On an entirely different subject, I very much enjoy the different characters in your outfits. (By the by, I find myself envying your surroundings once again. I'd love to explore the British countryside. July will be a great start, I hope, as my family and I are to vacation in the Lake District for a week.) While looking at the pictures, I caught myself thinking some horrid superficial comment-style thoughts, like 'I love the drama of the cape!'. I questioned that particular thought right after thinking it and took a better look at the picture, noticing there was nothing really dramatic about the cape at all. If anything, it's more of a modest garment, protective of nature and unpretending - albeit elegant - in style. Funny how we are (or at least I am) wired to think some pieces of clothing so odd that they are immediately categorized as 'dramatic', just because we are no longer used to seeing them on every street corner. And to make matters worse, I am conditioned (by reading too many blog comments, I fear) to analyze a look by a few adjectives, rendered meaningless by their abundance. Surely all of our combined sartorial efforts are worth more than generic observations? Your pictures especially - always so well-composed like little tableau vivants in their own right. If you weren't so distinctively British, I would almost be inclined to link you to a few scenes in Louis Couperus' Eline Vere. :)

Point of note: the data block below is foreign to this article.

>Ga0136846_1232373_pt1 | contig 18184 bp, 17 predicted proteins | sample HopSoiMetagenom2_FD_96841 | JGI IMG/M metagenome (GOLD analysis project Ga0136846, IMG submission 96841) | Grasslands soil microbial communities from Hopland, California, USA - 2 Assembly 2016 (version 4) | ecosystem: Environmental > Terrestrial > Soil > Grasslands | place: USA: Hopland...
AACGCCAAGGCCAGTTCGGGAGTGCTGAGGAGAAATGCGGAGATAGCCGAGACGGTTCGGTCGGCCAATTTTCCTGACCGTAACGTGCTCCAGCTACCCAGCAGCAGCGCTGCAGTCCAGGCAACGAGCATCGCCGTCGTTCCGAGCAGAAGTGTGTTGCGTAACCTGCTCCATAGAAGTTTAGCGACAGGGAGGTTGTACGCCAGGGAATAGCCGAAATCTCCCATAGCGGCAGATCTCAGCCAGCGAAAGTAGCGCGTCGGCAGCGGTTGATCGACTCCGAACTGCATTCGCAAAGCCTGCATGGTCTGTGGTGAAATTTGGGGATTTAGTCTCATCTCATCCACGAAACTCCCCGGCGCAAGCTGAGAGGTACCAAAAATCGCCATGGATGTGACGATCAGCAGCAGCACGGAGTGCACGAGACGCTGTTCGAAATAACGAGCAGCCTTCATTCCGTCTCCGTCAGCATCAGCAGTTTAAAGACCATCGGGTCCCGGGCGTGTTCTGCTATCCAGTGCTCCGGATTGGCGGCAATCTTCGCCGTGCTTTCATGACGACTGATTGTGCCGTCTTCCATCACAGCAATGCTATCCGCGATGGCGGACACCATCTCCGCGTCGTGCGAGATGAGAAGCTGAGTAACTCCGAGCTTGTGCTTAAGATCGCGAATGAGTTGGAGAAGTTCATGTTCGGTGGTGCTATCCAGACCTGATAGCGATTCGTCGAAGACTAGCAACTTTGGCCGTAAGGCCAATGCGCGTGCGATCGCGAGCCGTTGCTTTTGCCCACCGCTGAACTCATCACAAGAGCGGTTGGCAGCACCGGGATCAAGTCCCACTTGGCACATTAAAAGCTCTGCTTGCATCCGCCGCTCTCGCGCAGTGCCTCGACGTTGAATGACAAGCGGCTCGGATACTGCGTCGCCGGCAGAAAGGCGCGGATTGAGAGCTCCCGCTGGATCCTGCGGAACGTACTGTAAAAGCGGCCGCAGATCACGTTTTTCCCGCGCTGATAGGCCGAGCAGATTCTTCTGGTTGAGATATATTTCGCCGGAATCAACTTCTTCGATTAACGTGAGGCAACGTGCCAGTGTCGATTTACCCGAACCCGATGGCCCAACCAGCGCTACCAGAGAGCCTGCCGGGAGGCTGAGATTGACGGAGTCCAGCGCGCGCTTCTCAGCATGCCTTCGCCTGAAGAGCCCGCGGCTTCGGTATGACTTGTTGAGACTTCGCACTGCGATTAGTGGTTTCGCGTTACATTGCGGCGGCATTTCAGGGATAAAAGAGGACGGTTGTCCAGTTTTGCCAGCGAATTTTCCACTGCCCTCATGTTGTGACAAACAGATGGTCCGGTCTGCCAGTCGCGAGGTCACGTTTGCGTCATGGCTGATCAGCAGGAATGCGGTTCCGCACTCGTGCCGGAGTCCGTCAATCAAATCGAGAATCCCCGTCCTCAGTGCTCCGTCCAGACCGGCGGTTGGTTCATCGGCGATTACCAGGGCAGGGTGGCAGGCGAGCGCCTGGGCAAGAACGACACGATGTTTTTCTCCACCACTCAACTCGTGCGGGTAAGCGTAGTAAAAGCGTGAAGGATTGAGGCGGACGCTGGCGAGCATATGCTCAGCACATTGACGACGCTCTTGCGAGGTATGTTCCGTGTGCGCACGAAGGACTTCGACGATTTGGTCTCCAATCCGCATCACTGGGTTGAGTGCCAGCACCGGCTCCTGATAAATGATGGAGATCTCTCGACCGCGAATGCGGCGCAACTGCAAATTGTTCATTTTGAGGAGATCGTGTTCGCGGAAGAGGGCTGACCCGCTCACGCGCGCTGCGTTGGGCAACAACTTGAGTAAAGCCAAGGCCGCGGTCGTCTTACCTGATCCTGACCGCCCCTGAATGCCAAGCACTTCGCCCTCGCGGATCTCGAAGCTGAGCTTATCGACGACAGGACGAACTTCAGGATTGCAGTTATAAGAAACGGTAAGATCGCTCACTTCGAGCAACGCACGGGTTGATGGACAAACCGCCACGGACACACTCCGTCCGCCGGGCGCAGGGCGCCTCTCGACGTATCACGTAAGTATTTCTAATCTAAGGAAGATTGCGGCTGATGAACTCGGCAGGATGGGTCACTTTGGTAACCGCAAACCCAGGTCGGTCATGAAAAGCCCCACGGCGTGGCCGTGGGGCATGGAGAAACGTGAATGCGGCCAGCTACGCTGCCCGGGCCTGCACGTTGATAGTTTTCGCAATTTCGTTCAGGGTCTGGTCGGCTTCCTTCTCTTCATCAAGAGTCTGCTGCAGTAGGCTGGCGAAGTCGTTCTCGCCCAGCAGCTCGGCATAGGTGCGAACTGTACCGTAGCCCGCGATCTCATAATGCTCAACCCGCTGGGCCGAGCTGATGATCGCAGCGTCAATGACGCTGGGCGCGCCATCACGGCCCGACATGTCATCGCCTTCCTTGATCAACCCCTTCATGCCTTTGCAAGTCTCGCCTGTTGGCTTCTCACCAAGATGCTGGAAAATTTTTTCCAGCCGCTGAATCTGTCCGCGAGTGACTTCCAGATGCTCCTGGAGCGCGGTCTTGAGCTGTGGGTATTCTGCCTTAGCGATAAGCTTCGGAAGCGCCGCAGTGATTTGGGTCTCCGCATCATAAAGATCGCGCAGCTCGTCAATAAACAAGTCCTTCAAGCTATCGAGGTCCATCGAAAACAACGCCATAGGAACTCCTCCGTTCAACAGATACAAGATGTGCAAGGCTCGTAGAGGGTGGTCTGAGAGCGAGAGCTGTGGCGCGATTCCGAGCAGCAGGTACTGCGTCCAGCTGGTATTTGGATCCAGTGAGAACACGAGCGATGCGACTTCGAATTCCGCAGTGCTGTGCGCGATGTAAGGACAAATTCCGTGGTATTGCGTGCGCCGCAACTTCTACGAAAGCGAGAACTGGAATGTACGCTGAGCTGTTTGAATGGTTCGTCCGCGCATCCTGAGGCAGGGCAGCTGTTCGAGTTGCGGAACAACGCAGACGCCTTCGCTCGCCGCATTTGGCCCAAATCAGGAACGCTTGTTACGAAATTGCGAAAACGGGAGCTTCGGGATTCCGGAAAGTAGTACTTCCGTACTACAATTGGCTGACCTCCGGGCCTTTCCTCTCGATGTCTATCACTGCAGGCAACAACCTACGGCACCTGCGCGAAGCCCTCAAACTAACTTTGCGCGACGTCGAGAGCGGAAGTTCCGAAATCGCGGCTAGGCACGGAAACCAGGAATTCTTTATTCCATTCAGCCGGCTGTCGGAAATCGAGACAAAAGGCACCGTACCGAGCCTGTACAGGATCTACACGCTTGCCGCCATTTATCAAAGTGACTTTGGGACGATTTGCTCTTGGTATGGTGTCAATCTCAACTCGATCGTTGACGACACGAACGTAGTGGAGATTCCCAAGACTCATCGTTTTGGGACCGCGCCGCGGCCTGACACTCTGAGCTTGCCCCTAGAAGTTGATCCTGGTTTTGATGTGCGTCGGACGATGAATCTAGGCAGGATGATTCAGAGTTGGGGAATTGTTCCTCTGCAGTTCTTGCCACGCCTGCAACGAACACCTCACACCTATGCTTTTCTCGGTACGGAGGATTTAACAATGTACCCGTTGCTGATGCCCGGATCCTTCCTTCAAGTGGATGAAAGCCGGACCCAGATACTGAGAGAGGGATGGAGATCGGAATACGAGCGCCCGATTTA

Comment the size of a whale, I should probably end it here. It was a pleasure reading and responding!

Brooke said...

These photos and outfits are so chic!

http://southandstilettos.blogspot.com

Fashionistable said...

I hadn't known about Livia Firth so thank you for opening this up for me. You completed your challenge beautifully as always. Really looking forward to reading your stories from LFW. Xxxx